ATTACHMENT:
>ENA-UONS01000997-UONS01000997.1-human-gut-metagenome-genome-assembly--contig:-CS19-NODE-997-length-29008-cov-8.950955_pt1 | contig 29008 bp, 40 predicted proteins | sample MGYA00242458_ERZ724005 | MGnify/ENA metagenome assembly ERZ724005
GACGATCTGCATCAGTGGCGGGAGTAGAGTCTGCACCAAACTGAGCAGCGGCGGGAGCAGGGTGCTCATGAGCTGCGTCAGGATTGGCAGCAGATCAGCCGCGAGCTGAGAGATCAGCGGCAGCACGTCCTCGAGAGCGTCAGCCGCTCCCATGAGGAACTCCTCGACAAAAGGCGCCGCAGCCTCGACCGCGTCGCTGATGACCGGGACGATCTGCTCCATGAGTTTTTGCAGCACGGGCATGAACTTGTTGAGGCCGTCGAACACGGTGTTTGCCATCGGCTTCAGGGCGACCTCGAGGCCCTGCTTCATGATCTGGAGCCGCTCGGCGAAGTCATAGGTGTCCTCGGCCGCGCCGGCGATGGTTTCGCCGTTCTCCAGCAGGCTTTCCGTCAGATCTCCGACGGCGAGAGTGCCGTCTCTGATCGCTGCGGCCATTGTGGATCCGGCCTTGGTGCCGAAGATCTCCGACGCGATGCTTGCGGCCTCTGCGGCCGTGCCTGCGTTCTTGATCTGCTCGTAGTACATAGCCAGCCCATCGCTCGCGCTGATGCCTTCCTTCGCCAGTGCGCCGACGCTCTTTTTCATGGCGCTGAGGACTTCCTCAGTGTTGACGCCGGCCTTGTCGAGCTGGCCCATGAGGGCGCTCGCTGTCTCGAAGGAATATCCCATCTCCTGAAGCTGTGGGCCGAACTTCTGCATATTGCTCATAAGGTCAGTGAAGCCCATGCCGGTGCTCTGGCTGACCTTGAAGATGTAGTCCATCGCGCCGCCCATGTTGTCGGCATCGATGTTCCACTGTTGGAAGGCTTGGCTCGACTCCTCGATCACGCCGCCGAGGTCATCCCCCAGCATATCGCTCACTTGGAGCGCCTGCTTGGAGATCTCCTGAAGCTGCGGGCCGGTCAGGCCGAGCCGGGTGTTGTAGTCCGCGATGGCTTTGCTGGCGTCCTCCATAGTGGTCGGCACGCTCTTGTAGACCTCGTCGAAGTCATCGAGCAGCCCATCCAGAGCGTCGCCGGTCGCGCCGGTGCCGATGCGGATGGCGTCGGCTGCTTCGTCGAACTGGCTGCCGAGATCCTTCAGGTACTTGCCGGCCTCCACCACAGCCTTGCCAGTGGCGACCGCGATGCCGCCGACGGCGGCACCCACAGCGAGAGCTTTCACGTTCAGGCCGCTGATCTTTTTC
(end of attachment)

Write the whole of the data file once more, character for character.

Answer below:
>ENA-UONS01000997-UONS01000997.1-human-gut-metagenome-genome-assembly--contig:-CS19-NODE-997-length-29008-cov-8.950955_pt1 | contig 29008 bp, 40 predicted proteins | sample MGYA00242458_ERZ724005 | MGnify/ENA metagenome assembly ERZ724005
GACGATCTGCATCAGTGGCGGGAGTAGAGTCTGCACCAAACTGAGCAGCGGCGGGAGCAGGGTGCTCATGAGCTGCGTCAGGATTGGCAGCAGATCAGCCGCGAGCTGAGAGATCAGCGGCAGCACGTCCTCGAGAGCGTCAGCCGCTCCCATGAGGAACTCCTCGACAAAAGGCGCCGCAGCCTCGACCGCGTCGCTGATGACCGGGACGATCTGCTCCATGAGTTTTTGCAGCACGGGCATGAACTTGTTGAGGCCGTCGAACACGGTGTTTGCCATCGGCTTCAGGGCGACCTCGAGGCCCTGCTTCATGATCTGGAGCCGCTCGGCGAAGTCATAGGTGTCCTCGGCCGCGCCGGCGATGGTTTCGCCGTTCTCCAGCAGGCTTTCCGTCAGATCTCCGACGGCGAGAGTGCCGTCTCTGATCGCTGCGGCCATTGTGGATCCGGCCTTGGTGCCGAAGATCTCCGACGCGATGCTTGCGGCCTCTGCGGCCGTGCCTGCGTTCTTGATCTGCTCGTAGTACATAGCCAGCCCATCGCTCGCGCTGATGCCTTCCTTCGCCAGTGCGCCGACGCTCTTTTTCATGGCGCTGAGGACTTCCTCAGTGTTGACGCCGGCCTTGTCGAGCTGGCCCATGAGGGCGCTCGCTGTCTCGAAGGAATATCCCATCTCCTGAAGCTGTGGGCCGAACTTCTGCATATTGCTCATAAGGTCAGTGAAGCCCATGCCGGTGCTCTGGCTGACCTTGAAGATGTAGTCCATCGCGCCGCCCATGTTGTCGGCATCGATGTTCCACTGTTGGAAGGCTTGGCTCGACTCCTCGATCACGCCGCCGAGGTCATCCCCCAGCATATCGCTCACTTGGAGCGCCTGCTTGGAGATCTCCTGAAGCTGCGGGCCGGTCAGGCCGAGCCGGGTGTTGTAGTCCGCGATGGCTTTGCTGGCGTCCTCCATAGTGGTCGGCACGCTCTTGTAGACCTCGTCGAAGTCATCGAGCAGCCCATCCAGAGCGTCGCCGGTCGCGCCGGTGCCGATGCGGATGGCGTCGGCTGCTTCGTCGAACTGGCTGCCGAGATCCTTCAGGTACTTGCCGGCCTCCACCACAGCCTTGCCAGTGGCGACCGCGATGCCGCCGACGGCGGCACCCACAGCGAGAGCTTTCACGTTCAGGCCGCTGATCTTTTTC